One of the good things about a modern car is the way it adapts automatically to climate changes. Come rain, snow, ice, or a scorching day in summer, cars cope with changes in temperature and environment. But although much of the time seasonal changes bring no problems, some checks are advisable as winter ends and turns to summer.
This is likely to be the main area of concern. The system will have been underworked during the winter, not just because the weather is cooler so the engine does not run as hot, but because the heater will have been on for much of the time. This helps out the cooling system by acting as an extra radiator.
Start off with visual checks examine all hoses for perishing and check for evidence of dripping from hose joints. Although it’s not a good idea to disturb a sound joint, it is worth checking the condition of the hose clips and replacing any that are corroded.
With the coolant topped up to the right level, drive the car for some distance with the heater switched off. This will tell you if the engine will keep cool without it and whether it is possible to switch the heater off fully. If the heater has been left switched on for some months, the water valve may have become corroded or blocked by corrosion.
The answer to both these problems if they are not too serious is to flush the system out fully with a hose pipe. Alternatively, add a flushing agent to the radiator, run the engine so that the agent can loosen any deposits in the system, then drain the coolant and refill.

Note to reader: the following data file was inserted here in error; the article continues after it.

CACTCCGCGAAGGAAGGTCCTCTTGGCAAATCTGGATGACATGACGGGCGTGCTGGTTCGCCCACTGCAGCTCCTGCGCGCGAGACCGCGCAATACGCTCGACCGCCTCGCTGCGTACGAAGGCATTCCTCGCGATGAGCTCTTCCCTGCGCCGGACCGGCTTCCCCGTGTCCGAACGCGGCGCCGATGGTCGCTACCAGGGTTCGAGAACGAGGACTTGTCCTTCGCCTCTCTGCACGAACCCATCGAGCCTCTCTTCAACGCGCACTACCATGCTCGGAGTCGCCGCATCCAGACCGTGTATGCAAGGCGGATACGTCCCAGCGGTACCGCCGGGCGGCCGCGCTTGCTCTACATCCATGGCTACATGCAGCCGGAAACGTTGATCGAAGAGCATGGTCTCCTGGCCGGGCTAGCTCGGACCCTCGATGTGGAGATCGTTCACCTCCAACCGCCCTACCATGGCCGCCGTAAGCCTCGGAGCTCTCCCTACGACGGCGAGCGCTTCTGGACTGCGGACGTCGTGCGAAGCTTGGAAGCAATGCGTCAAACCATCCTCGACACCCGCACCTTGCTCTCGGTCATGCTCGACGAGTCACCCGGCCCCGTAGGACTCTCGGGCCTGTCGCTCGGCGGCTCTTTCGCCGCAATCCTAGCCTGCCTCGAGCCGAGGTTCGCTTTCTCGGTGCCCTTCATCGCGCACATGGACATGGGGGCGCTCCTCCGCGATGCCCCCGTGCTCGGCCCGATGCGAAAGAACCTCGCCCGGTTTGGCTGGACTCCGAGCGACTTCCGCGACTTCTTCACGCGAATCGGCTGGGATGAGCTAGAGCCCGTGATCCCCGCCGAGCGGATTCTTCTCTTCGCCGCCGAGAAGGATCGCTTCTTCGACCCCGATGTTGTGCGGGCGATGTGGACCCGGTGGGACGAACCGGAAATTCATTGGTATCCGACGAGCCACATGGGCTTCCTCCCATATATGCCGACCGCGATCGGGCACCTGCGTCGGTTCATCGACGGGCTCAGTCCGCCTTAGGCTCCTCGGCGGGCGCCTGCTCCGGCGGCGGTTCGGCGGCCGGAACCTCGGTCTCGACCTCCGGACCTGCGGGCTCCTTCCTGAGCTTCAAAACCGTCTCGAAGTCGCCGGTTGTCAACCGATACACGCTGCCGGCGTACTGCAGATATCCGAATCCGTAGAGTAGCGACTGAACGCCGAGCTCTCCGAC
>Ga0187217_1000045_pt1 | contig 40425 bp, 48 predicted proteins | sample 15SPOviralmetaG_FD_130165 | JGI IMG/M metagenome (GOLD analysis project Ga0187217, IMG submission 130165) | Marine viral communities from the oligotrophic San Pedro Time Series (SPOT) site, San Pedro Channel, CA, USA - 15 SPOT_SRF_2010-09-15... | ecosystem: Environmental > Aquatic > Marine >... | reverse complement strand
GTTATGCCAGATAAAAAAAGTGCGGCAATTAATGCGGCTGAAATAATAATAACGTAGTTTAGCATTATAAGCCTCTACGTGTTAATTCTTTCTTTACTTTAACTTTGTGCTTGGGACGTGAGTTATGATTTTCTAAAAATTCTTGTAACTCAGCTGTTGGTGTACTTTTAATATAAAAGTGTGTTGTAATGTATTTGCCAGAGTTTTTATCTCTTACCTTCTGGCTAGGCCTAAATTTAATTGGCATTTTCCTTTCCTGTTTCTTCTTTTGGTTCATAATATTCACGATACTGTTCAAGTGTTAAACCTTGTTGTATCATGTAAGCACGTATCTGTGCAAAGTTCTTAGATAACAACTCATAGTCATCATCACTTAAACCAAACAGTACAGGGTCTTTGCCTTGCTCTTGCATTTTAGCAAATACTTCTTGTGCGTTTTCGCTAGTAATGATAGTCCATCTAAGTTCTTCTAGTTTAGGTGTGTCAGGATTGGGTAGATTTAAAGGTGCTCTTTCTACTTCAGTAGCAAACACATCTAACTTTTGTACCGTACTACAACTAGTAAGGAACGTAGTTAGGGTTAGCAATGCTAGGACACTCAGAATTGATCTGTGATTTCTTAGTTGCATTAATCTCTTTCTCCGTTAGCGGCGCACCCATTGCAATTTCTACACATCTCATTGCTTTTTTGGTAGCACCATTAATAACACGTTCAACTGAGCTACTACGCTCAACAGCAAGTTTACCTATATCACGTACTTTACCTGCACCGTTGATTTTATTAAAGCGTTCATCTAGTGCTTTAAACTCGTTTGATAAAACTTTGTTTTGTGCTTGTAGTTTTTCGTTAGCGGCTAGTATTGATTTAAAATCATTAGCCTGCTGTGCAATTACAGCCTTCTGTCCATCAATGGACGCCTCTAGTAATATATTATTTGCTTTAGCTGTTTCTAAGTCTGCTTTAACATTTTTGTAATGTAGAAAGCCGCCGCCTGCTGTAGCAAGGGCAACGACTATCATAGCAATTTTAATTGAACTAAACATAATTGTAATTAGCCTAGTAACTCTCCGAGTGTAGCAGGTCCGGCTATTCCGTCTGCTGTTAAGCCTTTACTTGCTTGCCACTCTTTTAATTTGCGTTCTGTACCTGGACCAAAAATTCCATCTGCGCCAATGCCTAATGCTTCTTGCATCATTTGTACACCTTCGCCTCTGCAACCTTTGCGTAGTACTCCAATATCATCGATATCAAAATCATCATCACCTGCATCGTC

If the heater will still not shut off fully, check to see that the cables are secured – often, the outer cables are held to the heater body or bracket by spring clips and these can sometimes come adrift.
Fan and drive belt
With a mechanical fan, check the drive belt. There will have been more load on the generator during the winter as it will have been powering more electrical equipment, and this may have worn it. If the belt is cracking on its inner face, renew it. A correctly tensioned belt has about 1/2 inch (13mm) of slack midway between the farthest two pulleys for an alternator and 3/4 inch (19mm) for a dynamo.
Most electric fans have a thermostatic control so that they cut in only when needed. When the engine is hot after a run, let it tick over for a few minutes: the fan should cut in as the engine temperature rises. You should be able to hear it, but if in doubt, lift the bonnet and have a look.
Most modern cars have an automatic air intake temperature control, but on some you have to reset the filter or its housing to a different position so that the engine is not sucking in un-needed hot air throughout the summer.
Most underbody corrosion occurs in summer, when the salt, wet mud and grit that has collected underneath gets a chance to react with the metal. Because the salt absorbs moisture from the atmosphere, the corrosive poultice that forms never dries out. It eats away at the underbody protection and finally at the metal itself.